By Meghaa Gangahar
Masala, a word for spices which is quintessentially Indian, was used in 2014 to reflect the Indian flavour in foreign markets with a new crop of rupee-denominated ‘masala bonds’.
When masala bonds were introduced, they were heavily promoted for stimulating the growth of this market. This effort allowed Indian companies to borrow from foreign markets with considerable ease, and without the risk of fluctuating exchange rate as the bonds were denominated in the home currency: the rupee. According to debt analysts, the new guidelines on rupee-denominated bonds will slow down the masala bond market.
What are the RBI guidelines?
The recent guidelines laid out by the RBI are set to align it with the regulations for External Commercial Borrowings. Masala bonds, which had an original maturity of three years are now required to bump up the barricade to at least five years for deals over $50 million. The coupon rates for the bonds cannot exceed 300 basis points over the yield of government securities of the corresponding maturity, which is also in line with the ECB rules. The Foreign Exchange Department will examine all proposed issues regarding Masala bonds in the future. These changes are believed to oppose the earlier efforts.
The new guidelines also establish that the investors should not be related to the bond issuer. However, this raises questions over the system which had allowed Indian companies to access the high-yield international bond market in the first place. As many small and mid-sized companies are selling masala bonds privately in one-on-one deals, the RBI is also on alert for the possibility of the “diversion of funds”.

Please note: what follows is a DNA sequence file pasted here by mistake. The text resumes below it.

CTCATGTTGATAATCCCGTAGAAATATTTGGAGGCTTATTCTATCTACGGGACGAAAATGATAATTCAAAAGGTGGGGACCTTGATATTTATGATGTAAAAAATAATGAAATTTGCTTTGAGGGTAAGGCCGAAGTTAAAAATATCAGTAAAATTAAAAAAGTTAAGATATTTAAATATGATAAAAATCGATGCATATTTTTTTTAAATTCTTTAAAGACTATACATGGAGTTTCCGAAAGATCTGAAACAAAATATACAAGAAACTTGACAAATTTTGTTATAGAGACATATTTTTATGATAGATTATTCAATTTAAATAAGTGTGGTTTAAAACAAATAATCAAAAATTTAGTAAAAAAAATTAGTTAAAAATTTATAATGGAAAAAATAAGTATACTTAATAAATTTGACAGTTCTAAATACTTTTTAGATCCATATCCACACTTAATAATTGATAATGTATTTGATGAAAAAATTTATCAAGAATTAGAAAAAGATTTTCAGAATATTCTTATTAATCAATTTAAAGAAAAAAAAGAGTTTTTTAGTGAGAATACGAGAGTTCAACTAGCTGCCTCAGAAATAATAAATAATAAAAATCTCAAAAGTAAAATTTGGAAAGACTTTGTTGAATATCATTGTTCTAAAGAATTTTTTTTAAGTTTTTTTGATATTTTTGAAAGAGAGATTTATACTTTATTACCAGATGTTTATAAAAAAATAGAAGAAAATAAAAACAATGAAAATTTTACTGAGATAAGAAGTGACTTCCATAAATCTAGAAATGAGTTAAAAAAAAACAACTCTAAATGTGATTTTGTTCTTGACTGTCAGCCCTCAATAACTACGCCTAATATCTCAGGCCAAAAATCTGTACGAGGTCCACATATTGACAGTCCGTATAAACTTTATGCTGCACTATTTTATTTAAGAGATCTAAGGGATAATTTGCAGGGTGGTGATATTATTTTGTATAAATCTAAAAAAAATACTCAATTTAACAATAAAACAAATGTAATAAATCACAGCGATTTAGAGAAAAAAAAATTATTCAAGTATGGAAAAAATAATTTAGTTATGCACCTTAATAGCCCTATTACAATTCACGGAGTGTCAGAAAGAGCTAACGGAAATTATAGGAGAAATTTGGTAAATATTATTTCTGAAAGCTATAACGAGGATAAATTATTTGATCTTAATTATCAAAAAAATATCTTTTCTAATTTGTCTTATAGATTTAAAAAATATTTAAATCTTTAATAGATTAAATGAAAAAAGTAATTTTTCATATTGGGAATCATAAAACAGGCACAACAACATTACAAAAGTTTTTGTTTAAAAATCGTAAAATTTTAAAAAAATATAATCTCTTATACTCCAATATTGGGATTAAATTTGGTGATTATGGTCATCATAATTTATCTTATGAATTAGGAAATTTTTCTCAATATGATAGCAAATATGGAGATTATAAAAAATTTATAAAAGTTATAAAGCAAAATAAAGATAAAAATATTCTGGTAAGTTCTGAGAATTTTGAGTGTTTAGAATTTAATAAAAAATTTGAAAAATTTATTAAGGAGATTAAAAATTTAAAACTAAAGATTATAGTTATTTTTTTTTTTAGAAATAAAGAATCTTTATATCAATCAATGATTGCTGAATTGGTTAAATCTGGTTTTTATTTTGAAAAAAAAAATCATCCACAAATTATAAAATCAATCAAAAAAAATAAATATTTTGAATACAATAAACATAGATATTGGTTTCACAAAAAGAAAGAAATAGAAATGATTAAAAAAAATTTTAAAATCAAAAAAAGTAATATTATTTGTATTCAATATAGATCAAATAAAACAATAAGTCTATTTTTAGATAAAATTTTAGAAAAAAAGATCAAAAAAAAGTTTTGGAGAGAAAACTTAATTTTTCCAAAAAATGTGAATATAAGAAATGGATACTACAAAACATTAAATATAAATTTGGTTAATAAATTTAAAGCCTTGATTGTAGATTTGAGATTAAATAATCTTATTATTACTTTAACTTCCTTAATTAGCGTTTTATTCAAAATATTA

The buzzing bond market
The past few months saw many companies selling Masala bonds. These include the National Highways Authority of India (NHAI) and power generation company National Thermal Power Corporation (NTPC) who sold a five-year debt. A three-year bond, on the other hand, has been common amongst non-banking finance companies such as HDFC, Shriram Transport Finance and Indiabulls Housing Finance. Looking at the trend, the new guidelines may affect the housing finance companies which were keen on raising Masala bonds above the $50 million mark with a tenure of three years. Debt Capital Market (DCM) bankers feel that the move may further weaken the market which already has trouble gaining traction.
However, some may still argue that the demand for five-year bonds more than outweighs that for the three-year ones, implying that the new guidelines will not present much of a setback. “The RBI move ensures a better credit quality to be offered to investors, who will also find it attractive to subscribe with a 300 basis points spread”, said Ajay Manglunia, head of fixed income at Edelweiss Capital, who also expressed that “there has been a decent appetite, and good issuers will continue to tap the market”.
Good news for the market, or just a mirage?
The empirical evidence supports this claim as the Asian Development Bank (ADB) declared on June 28th, 2017 that it raised about $217 million USD, from a new issue of offshore, Indian rupee-linked, five-year bonds. The masala bond market has witnessed heightened sales of bonds in the second half of June, although this upward trend is majorly due to the falling bond yields which in turn are a consequence of a record-low inflation. There is, however, speculation that the RBI’s monetary policy for August will stand to correct this.
Featured image source: Pixabay
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